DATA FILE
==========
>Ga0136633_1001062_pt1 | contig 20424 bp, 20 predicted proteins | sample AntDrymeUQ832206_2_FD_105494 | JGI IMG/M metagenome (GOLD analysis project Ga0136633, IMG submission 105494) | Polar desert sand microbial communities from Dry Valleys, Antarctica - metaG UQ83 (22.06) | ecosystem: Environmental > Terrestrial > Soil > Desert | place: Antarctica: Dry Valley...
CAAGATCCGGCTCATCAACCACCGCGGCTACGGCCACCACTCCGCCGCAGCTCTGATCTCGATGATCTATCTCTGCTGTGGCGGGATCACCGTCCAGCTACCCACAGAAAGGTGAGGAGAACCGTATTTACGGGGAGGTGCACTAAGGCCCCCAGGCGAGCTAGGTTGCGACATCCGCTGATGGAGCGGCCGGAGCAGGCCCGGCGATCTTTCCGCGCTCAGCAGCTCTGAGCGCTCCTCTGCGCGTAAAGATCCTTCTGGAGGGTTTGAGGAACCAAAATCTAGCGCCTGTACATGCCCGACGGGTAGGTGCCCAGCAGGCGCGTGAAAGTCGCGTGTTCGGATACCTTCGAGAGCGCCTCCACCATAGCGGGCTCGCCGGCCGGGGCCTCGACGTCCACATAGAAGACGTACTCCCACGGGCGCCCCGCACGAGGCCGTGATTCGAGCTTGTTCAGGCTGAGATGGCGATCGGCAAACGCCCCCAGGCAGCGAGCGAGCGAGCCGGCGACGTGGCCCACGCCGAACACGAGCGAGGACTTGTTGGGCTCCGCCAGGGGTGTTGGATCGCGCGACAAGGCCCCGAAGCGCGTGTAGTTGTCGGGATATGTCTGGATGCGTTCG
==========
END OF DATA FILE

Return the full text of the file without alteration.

>Ga0136633_1001062_pt1 | contig 20424 bp, 20 predicted proteins | sample AntDrymeUQ832206_2_FD_105494 | JGI IMG/M metagenome (GOLD analysis project Ga0136633, IMG submission 105494) | Polar desert sand microbial communities from Dry Valleys, Antarctica - metaG UQ83 (22.06) | ecosystem: Environmental > Terrestrial > Soil > Desert | place: Antarctica: Dry Valley...
CAAGATCCGGCTCATCAACCACCGCGGCTACGGCCACCACTCCGCCGCAGCTCTGATCTCGATGATCTATCTCTGCTGTGGCGGGATCACCGTCCAGCTACCCACAGAAAGGTGAGGAGAACCGTATTTACGGGGAGGTGCACTAAGGCCCCCAGGCGAGCTAGGTTGCGACATCCGCTGATGGAGCGGCCGGAGCAGGCCCGGCGATCTTTCCGCGCTCAGCAGCTCTGAGCGCTCCTCTGCGCGTAAAGATCCTTCTGGAGGGTTTGAGGAACCAAAATCTAGCGCCTGTACATGCCCGACGGGTAGGTGCCCAGCAGGCGCGTGAAAGTCGCGTGTTCGGATACCTTCGAGAGCGCCTCCACCATAGCGGGCTCGCCGGCCGGGGCCTCGACGTCCACATAGAAGACGTACTCCCACGGGCGCCCCGCACGAGGCCGTGATTCGAGCTTGTTCAGGCTGAGATGGCGATCGGCAAACGCCCCCAGGCAGCGAGCGAGCGAGCCGGCGACGTGGCCCACGCCGAACACGAGCGAGGACTTGTTGGGCTCCGCCAGGGGTGTTGGATCGCGCGACAAGGCCCCGAAGCGCGTGTAGTTGTCGGGATATGTCTGGATGCGTTCG